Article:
Feb 1, 2024

New labour legislation to continue gig worker precarity

By and

Gig work is widely recognized as having all of the characteristics of precarious employment: typically temporary, part-time or casual, low paid, lacking in predictable work hours and job security without health and welfare benefits and protections. 

Research into precarious gig work in BC has revealed that app-based ride-hail and food delivery gig workers are predominantly racialized new immigrants who work long hours without overtime pay and without any pay while signed on waiting for trip assignments. 

The BC government has announced new legislation, Bill 48, to provide better working conditions and rights for app-based ride-hail and food-delivery gig workers. However, even with existing BC labour legislation, the central question was, and is, whether app-based workers employed by platform companies should be classified as “employees” entitled to all the rights and protections of BC labour laws. Most app-based workers do not currently have these rights and protections, which violates existing legislation. 

App-based ride-hail and food delivery gig workers are predominantly racialized new immigrants. 

In his mandate letters to the Minister of Labour and his parliamentary secretaries, Premier Eby called on them to develop a precarious work strategy and propose employment standards and other protections specifically relevant to app-based ride-hail and food delivery drivers.

Prior to introducing this legislation, the government held consultations with app-based workers, platform companies, labour organizations, business associations and others for over two years.

For years labour organizations and workers’ rights advocates called on the Ministry of Labour to investigate employment conditions in the platform company industry and to enforce applicable legislation. However, without explanation, the Ministry didn’t heed this request, acknowledging the powerlessness of workers in the industry.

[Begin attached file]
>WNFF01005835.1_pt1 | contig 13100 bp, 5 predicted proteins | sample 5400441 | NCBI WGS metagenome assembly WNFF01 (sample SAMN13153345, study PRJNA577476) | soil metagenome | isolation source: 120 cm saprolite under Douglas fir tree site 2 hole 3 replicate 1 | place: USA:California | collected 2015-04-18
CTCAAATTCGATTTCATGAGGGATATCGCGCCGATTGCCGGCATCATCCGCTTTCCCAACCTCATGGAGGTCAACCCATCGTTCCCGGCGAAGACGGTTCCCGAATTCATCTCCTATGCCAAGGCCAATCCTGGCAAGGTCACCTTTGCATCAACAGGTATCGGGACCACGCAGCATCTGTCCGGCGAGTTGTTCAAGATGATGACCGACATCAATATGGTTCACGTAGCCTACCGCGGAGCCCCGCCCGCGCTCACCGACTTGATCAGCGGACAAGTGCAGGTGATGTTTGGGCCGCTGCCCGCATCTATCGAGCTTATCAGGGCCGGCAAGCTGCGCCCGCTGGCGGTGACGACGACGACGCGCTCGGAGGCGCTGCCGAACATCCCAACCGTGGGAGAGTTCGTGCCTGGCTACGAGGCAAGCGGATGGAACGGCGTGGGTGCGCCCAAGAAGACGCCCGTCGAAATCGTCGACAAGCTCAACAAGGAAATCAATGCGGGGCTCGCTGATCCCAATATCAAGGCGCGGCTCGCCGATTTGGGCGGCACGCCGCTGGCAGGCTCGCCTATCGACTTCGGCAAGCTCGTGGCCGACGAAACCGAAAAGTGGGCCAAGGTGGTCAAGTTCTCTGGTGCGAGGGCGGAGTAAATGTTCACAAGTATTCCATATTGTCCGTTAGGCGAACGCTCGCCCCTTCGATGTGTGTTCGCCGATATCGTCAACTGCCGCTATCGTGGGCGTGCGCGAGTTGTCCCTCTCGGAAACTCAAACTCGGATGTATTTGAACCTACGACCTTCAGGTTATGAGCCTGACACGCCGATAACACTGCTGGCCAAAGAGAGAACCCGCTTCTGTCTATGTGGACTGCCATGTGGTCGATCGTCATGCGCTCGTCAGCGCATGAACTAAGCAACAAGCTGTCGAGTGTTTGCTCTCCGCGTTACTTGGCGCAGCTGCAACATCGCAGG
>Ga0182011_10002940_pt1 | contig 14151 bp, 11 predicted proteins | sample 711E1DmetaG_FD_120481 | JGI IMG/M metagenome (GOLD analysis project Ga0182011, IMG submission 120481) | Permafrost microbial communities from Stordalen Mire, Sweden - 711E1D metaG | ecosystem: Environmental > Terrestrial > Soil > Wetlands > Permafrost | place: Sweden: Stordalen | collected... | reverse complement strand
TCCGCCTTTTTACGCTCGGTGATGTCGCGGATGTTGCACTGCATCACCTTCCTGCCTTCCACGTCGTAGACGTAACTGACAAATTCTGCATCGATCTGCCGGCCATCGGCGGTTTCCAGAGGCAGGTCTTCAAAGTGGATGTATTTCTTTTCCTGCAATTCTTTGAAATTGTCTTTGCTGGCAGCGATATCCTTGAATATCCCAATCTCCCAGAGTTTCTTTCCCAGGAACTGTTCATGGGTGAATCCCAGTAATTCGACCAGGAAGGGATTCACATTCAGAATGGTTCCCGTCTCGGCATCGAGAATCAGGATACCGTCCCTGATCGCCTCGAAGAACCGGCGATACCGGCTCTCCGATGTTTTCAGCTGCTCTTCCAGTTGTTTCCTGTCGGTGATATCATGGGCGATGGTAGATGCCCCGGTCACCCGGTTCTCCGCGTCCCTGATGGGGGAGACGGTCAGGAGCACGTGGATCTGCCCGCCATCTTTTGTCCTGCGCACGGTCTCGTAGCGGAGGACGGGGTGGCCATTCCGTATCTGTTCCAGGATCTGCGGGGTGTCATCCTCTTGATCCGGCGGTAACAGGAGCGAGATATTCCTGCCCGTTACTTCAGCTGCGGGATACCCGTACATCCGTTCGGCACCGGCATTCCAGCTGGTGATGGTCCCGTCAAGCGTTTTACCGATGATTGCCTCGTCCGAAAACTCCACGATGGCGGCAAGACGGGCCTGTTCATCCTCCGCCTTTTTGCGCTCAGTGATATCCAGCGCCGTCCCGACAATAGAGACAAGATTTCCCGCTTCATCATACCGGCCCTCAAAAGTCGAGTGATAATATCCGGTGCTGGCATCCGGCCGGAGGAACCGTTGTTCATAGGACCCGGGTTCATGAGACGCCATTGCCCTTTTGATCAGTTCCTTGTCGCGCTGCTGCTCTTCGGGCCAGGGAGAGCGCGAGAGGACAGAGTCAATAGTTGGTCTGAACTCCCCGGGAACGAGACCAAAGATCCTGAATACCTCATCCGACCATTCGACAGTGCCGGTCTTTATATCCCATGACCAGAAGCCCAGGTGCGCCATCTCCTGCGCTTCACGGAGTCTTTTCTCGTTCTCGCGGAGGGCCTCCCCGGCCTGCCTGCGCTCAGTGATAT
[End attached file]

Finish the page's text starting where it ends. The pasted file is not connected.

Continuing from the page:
While Bill 48 recognizes online platform workers as “employees” under the Employment Standards Act (ESA) and the Workers Compensation Act, and makes provision for regulations to provide a minimum wage, employee expense compensation standards, tip protections and pay and trip transparency, these workers will not through regulatory exclusion enjoy all of the benefits and protections of workers in other sectors. These include overtime pay, statutory holidays with pay, paid sick leave and vacations. Also, these workers will not be paid for the time worked while logged on waiting to receive an assignment. 

Consequently, the Minister of Labour proposes through regulation to add app-based gig workers to the over 100 occupations that are excluded from all or some of the rights and protections contained in the ESA intended for all workers. 

 These workers will not enjoy all of the benefits and protections of workers in other sectors. 

This and previous governments have long been criticized for the numerous inequitable, discriminatory and unjustified exclusion of workers through regulation, particularly low-paid workers in precarious employment (such as farm workers and caregivers), from all of the rights and benefits of the ESA. The reality is that these regulatory exclusions contribute to the precarity of employment in a wide range of occupations, therefore the proposed exclusions of app-based platform workers from provisions of the ESA will only perpetuate the precarity of gig work, which contradicts the precarious work strategy mandate of the Ministry of Labour. 

While gig workers gain some benefits from this legislation, those engaged in precarious work will not have all the rights and benefits of the Employment Standards Act. This must end.

UP-BCThis article is part of Understanding Precarity in BC (UP-BC), a research and public engagement initiative investigating precarious work and multi-dimensional precarity in British Columbia. UP-BC is jointly led by Simon Fraser University’s Morgan Centre for Labour Research and the Canadian Centre for Policy Alternatives BC Office, and brings together four BC universities, 26 community-based organizations and more than 80 academic and community researchers and collaborators. The partnership is supported by the Social Science and Humanities Research Council of Canada (SSHRC). For more information about UP-BC visit understandingprecarity.ca.

Topics: ,